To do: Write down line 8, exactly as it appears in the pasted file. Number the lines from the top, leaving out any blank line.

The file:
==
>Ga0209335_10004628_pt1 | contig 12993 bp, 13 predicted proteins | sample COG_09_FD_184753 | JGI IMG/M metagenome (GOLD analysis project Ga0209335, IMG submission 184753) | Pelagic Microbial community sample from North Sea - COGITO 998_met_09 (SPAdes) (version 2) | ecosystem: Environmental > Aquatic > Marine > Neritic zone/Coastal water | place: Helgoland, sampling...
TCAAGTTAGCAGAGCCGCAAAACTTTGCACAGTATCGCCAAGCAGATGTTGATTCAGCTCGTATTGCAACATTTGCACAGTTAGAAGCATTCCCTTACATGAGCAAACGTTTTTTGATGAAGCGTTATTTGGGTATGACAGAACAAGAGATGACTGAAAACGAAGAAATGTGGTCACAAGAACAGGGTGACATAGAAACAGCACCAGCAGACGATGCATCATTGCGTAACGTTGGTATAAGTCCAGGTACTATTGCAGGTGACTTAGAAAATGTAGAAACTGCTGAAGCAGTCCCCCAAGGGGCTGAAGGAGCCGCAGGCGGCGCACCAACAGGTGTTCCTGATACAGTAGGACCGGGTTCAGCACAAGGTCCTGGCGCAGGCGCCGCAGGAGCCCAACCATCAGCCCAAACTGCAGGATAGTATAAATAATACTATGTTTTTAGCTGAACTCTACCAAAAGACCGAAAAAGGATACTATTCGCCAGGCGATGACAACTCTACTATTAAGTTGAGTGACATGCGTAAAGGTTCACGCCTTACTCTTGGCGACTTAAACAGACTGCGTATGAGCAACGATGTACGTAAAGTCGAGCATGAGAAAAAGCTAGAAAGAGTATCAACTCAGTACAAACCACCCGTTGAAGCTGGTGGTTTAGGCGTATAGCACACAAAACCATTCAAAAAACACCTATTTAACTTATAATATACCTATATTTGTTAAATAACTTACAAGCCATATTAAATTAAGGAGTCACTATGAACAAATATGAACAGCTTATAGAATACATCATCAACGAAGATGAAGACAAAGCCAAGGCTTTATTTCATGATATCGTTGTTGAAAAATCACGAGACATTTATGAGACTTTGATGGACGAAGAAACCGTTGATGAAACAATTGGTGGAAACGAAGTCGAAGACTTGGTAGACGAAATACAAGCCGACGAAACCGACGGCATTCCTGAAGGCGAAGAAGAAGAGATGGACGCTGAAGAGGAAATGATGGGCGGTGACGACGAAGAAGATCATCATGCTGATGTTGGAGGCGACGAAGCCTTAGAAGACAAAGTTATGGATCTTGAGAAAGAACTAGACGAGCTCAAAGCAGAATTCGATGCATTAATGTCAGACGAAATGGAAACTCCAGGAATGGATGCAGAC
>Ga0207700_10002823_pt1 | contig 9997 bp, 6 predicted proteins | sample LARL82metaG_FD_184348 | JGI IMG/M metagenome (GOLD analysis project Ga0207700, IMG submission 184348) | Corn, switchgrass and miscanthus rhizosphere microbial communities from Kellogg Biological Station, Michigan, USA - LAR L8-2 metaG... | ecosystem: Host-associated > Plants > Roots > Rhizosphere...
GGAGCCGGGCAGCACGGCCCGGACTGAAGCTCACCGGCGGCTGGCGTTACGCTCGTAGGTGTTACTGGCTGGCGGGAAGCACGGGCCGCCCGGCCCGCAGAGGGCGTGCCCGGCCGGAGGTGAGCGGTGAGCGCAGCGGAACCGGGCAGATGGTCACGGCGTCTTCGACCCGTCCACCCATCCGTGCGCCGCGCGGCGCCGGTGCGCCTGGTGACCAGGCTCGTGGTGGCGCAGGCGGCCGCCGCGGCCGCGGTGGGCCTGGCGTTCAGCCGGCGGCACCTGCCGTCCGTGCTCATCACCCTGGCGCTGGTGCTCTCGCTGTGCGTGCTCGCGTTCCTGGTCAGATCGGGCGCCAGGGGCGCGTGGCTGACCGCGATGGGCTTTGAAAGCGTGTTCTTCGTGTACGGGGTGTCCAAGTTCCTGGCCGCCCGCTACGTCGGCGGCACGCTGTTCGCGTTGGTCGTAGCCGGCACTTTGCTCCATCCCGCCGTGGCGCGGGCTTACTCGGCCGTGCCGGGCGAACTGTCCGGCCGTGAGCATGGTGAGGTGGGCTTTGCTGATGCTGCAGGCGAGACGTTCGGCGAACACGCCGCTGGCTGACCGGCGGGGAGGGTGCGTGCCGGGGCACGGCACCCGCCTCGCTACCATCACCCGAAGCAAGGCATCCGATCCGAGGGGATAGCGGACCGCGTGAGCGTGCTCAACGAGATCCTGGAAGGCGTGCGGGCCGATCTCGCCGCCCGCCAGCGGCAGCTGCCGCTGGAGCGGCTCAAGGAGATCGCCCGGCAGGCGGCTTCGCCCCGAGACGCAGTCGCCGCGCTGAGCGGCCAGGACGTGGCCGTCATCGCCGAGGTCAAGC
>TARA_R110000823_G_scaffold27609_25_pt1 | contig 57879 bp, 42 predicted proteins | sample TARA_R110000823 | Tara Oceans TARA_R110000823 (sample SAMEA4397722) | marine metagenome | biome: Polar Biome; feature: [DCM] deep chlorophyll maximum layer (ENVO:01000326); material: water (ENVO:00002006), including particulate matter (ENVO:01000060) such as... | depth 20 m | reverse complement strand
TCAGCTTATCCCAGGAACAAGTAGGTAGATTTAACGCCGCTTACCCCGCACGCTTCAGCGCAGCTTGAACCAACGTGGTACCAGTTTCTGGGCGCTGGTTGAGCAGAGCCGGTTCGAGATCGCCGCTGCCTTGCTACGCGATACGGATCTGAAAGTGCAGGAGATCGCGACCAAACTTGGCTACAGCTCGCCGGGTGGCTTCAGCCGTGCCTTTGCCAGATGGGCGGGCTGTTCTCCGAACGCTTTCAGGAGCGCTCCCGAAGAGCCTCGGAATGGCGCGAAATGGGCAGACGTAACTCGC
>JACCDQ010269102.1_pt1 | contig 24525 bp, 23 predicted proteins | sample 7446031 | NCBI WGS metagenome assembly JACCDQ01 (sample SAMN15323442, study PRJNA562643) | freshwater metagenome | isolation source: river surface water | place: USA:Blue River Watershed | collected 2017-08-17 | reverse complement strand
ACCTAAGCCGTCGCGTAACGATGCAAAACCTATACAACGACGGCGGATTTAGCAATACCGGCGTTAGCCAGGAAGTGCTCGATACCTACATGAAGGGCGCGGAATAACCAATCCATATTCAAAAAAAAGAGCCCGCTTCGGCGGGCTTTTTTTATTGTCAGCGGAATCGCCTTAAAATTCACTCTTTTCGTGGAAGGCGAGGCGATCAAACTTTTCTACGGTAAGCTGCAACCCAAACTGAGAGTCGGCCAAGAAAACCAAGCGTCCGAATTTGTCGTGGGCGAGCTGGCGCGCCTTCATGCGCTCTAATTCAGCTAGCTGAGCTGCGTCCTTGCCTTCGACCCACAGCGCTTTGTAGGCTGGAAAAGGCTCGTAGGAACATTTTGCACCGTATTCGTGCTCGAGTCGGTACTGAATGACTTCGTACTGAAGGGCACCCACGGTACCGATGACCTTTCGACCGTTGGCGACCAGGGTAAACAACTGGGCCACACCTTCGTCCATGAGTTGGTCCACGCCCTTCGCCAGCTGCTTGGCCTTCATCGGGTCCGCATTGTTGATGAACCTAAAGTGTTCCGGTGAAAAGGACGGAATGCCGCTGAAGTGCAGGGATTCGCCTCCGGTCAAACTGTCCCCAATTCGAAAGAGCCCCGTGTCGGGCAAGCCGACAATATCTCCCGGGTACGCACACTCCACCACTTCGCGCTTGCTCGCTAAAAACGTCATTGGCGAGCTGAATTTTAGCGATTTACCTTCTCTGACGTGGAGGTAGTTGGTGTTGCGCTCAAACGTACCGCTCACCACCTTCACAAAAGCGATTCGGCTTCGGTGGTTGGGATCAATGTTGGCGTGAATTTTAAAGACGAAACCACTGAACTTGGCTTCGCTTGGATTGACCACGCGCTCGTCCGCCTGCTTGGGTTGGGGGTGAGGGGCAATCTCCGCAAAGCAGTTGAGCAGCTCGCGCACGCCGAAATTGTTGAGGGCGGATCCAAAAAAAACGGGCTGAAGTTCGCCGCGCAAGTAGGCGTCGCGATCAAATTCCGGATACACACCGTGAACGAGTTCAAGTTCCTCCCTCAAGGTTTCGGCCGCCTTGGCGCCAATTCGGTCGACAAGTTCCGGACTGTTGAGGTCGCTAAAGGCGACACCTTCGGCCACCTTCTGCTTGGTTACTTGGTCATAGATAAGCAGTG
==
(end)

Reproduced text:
ACCTAAGCCGTCGCGTAACGATGCAAAACCTATACAACGACGGCGGATTTAGCAATACCGGCGTTAGCCAGGAAGTGCTCGATACCTACATGAAGGGCGCGGAATAACCAATCCATATTCAAAAAAAAGAGCCCGCTTCGGCGGGCTTTTTTTATTGTCAGCGGAATCGCCTTAAAATTCACTCTTTTCGTGGAAGGCGAGGCGATCAAACTTTTCTACGGTAAGCTGCAACCCAAACTGAGAGTCGGCCAAGAAAACCAAGCGTCCGAATTTGTCGTGGGCGAGCTGGCGCGCCTTCATGCGCTCTAATTCAGCTAGCTGAGCTGCGTCCTTGCCTTCGACCCACAGCGCTTTGTAGGCTGGAAAAGGCTCGTAGGAACATTTTGCACCGTATTCGTGCTCGAGTCGGTACTGAATGACTTCGTACTGAAGGGCACCCACGGTACCGATGACCTTTCGACCGTTGGCGACCAGGGTAAACAACTGGGCCACACCTTCGTCCATGAGTTGGTCCACGCCCTTCGCCAGCTGCTTGGCCTTCATCGGGTCCGCATTGTTGATGAACCTAAAGTGTTCCGGTGAAAAGGACGGAATGCCGCTGAAGTGCAGGGATTCGCCTCCGGTCAAACTGTCCCCAATTCGAAAGAGCCCCGTGTCGGGCAAGCCGACAATATCTCCCGGGTACGCACACTCCACCACTTCGCGCTTGCTCGCTAAAAACGTCATTGGCGAGCTGAATTTTAGCGATTTACCTTCTCTGACGTGGAGGTAGTTGGTGTTGCGCTCAAACGTACCGCTCACCACCTTCACAAAAGCGATTCGGCTTCGGTGGTTGGGATCAATGTTGGCGTGAATTTTAAAGACGAAACCACTGAACTTGGCTTCGCTTGGATTGACCACGCGCTCGTCCGCCTGCTTGGGTTGGGGGTGAGGGGCAATCTCCGCAAAGCAGTTGAGCAGCTCGCGCACGCCGAAATTGTTGAGGGCGGATCCAAAAAAAACGGGCTGAAGTTCGCCGCGCAAGTAGGCGTCGCGATCAAATTCCGGATACACACCGTGAACGAGTTCAAGTTCCTCCCTCAAGGTTTCGGCCGCCTTGGCGCCAATTCGGTCGACAAGTTCCGGACTGTTGAGGTCGCTAAAGGCGACACCTTCGGCCACCTTCTGCTTGGTTACTTGGTCATAGATAAGCAGTG